Arik Hesseldahl

Recent Posts by Arik Hesseldahl

HootSuite Adds Industrial-Strength Social Media for Corporate Teams

Time was that when companies first got serious about managing their brands on social media — Twitter, Facebook and the like — the social media “department” was one person. Now that big companies have figured out that there are big opportunities to drive incremental sales, put out customer relations fires before they start and generally help drive the conversation that surrounds their brands, social media departments at big consumer companies have swelled to dozens of employees.

That brings with it one big challenge: Collaboration. Managing accounts in such a way that many people can work on them easily and all stay on the same page. HootSuite, the cloud-based social media management service that has styled itself as the client of choice of businesses, today announced a new version, called HootSuite Teams.

The intent here is to do social media on an industrial scale. Social media teams at consumer-facing companies can easily comprise a few dozen people. Until now, companies have had to manage each account as best they can, which has led to some embarrassing gaffes. HootSuite Teams starts by enabling teams of 10 people or more, and then grows from there.

I talked with CEO Ryan Holmes last week. He said the use cases for the new version are many: Agencies that have multiple brands for clients, or big consumer companies like a Procter & Gamble, which have literally hundreds of brands, each with their own campaign. “The average big company has 25 brands that it is managing, and that gets complicated fast,” Holmes said. Add in multiple networks — Twitter, Facebook, LinkedIn, Foursquare, Google+ — and the complexity increases.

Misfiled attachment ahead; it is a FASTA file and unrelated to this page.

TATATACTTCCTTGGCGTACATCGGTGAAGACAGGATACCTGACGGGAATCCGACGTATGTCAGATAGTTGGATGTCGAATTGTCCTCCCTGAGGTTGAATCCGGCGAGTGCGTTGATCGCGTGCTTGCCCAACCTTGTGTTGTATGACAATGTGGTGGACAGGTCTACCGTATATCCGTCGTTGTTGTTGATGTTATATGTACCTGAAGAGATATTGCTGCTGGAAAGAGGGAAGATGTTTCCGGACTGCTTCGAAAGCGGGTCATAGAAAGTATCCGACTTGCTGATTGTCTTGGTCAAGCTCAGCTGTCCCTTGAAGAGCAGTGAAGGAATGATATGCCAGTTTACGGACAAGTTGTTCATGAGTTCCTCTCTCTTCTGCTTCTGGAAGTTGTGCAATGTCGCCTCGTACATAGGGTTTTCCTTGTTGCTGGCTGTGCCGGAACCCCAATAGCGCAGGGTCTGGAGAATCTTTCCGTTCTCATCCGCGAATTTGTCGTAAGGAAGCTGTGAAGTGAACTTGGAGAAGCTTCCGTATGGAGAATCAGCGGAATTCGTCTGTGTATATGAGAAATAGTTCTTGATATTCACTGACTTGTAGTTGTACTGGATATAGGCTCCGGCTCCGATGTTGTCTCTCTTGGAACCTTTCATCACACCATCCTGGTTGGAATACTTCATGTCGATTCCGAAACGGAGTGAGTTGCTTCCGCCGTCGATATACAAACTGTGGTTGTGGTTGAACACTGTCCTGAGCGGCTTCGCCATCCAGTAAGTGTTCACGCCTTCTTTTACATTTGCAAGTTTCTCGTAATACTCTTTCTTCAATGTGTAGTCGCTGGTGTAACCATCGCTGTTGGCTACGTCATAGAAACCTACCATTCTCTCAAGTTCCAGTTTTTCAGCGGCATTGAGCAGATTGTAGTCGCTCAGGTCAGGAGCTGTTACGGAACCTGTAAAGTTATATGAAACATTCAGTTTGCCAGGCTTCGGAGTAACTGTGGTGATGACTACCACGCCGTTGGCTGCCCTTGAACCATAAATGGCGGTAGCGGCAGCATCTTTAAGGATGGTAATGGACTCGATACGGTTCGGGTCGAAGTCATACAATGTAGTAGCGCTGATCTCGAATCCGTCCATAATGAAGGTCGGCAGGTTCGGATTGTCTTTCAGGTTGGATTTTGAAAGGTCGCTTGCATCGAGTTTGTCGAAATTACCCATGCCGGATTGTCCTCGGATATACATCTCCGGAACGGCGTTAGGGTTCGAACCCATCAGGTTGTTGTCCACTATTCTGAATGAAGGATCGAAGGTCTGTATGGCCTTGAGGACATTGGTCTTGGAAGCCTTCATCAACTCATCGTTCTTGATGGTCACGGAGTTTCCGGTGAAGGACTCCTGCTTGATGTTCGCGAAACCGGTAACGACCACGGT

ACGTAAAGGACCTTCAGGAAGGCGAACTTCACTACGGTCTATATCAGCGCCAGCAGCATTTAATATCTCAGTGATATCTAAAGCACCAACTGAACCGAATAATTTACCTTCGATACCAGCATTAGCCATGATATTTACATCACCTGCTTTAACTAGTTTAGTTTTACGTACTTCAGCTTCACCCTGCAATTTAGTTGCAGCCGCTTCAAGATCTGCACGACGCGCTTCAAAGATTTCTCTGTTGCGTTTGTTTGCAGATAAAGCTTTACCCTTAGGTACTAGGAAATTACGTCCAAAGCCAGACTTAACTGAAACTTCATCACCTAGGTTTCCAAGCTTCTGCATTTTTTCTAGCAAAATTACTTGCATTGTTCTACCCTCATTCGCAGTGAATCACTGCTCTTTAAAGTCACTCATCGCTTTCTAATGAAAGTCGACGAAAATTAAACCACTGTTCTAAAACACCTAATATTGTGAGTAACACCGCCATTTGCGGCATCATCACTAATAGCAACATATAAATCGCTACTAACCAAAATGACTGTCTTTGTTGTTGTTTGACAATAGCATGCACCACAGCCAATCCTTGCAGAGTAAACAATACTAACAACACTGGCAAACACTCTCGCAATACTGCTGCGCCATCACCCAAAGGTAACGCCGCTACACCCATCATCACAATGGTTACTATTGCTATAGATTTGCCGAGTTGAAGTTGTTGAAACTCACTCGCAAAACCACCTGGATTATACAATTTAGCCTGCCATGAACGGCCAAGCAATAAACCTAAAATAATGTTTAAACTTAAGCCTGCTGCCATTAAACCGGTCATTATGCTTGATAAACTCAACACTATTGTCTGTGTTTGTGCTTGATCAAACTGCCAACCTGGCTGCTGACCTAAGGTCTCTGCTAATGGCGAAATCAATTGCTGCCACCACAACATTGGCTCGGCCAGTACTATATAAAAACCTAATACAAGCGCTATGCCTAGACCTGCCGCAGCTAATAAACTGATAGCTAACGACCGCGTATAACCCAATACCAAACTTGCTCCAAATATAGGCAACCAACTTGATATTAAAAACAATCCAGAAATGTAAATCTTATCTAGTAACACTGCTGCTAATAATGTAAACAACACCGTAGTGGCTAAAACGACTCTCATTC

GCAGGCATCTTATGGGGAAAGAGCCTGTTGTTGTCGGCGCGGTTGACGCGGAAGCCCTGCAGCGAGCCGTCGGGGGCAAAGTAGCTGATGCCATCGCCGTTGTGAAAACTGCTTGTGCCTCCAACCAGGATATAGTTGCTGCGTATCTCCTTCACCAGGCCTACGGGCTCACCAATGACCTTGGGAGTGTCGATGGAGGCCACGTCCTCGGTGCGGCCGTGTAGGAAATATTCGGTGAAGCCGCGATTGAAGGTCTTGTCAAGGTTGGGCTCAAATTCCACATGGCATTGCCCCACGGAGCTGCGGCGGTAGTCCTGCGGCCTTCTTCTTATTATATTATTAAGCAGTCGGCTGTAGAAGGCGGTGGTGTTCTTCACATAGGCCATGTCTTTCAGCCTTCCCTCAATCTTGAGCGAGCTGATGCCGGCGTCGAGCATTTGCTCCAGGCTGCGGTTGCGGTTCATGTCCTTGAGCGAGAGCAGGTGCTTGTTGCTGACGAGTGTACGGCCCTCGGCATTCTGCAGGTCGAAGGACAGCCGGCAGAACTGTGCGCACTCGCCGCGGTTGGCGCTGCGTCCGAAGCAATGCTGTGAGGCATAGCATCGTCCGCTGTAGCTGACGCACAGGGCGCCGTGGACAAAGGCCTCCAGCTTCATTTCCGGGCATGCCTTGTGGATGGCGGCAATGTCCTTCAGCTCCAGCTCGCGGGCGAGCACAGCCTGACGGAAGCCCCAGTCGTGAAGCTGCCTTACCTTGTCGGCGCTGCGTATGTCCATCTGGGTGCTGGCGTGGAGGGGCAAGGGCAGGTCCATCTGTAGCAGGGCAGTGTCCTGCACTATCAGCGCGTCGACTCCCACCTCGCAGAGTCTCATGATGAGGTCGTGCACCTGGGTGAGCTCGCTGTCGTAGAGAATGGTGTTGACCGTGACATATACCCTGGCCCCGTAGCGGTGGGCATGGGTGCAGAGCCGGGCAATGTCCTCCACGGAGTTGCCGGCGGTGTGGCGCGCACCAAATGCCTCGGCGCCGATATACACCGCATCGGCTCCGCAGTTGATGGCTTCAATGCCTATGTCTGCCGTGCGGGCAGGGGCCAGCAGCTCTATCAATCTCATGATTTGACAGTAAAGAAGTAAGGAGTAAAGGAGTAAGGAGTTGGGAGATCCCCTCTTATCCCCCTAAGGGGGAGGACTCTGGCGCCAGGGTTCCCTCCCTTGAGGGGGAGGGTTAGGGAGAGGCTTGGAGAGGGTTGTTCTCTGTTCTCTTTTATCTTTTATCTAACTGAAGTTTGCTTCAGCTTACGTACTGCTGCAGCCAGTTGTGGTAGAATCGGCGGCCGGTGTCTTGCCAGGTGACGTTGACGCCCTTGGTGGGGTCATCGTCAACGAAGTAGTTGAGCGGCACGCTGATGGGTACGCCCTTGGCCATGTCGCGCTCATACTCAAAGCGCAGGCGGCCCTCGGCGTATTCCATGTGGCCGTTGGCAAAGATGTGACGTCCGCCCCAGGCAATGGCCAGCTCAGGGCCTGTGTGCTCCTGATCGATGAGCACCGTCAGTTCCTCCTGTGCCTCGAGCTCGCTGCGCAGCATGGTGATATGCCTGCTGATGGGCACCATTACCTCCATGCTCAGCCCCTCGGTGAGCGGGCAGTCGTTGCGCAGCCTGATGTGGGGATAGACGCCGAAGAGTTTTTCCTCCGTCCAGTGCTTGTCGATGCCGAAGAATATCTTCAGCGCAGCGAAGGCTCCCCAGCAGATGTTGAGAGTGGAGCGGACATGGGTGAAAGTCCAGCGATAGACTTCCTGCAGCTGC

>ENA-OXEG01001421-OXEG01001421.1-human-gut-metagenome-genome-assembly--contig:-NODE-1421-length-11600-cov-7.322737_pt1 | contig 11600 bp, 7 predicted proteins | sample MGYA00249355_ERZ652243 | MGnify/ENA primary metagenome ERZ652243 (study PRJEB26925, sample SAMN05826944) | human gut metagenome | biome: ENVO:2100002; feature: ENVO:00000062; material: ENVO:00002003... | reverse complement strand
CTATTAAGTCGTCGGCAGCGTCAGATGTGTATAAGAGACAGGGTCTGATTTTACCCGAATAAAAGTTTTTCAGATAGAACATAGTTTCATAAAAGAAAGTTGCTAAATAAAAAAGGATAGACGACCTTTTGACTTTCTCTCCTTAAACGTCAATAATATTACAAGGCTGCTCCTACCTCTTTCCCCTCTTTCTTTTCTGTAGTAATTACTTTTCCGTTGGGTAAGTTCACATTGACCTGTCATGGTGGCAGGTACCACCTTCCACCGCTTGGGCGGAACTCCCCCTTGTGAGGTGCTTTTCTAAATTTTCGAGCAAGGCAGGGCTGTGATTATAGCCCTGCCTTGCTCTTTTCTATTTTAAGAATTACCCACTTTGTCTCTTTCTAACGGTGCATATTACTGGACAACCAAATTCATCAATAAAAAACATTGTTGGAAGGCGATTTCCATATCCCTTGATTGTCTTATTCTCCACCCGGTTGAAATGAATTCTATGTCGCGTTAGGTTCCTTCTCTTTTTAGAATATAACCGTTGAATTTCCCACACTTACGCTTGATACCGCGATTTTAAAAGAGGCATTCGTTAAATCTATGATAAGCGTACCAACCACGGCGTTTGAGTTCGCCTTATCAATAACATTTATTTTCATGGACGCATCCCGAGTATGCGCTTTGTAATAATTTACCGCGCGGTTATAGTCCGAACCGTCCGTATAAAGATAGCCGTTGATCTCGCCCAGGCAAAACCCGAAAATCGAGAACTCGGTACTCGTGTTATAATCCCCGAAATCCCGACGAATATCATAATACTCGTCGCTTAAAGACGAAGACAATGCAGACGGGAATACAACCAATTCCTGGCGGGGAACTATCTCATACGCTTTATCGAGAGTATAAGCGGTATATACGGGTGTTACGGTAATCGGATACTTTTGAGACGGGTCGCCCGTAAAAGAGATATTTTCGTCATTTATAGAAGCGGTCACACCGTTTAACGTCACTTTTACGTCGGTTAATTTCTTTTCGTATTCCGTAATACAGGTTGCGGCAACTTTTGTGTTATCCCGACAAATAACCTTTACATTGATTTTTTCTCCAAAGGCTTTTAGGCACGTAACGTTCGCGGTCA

HootSuite is certainly a busy tool. Holmes told me its four-million-odd users are sending 1.5 million messages to social networks every day, which are in turn seen by 1.7 billion eyeballs. Its customers include McDonalds, Pepsi, the New York Times and clothing retailer Free People.

It has also been growing at a healthy clip. Holmes told me it took HootSuite two years to get to its first million users, another eight months to make it to two million, six months to make three million and right now it’s hitting the four-million mark. At that rate, it will hit six million by the end of the year.

No wonder, then, that there are reports that HootSuite is in the middle of raising capital. At the end of March, it raised $20 million from Canada’s OMERS Fund (the Ontario Municipal Employees Retirement System). Holmes told me that the company is not seeking to raise any capital right now. “I’m always talking with VCs. It’s not impossible that we won’t raise in the next little while, but we’re not in the process of raising right now,” he told me.

OMERS bought its stake through secondary markets. Before that, HootSuite raised $3 million in debt financing, on top of $1.9 million from investors including Blumberg Capital, Hearst Interactive Media, Social Concepts, Millennium Technology Ventures and angel investor Geoff Entress.

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The problem with the Billionaire Savior phase of the newspaper collapse has always been that billionaires don’t tend to like the kind of authority-questioning journalism that upsets the status quo.

— Ryan Chittum, writing in the Columbia Journalism Review about the promise of Pierre Omidyar’s new media venture with Glenn Greenwald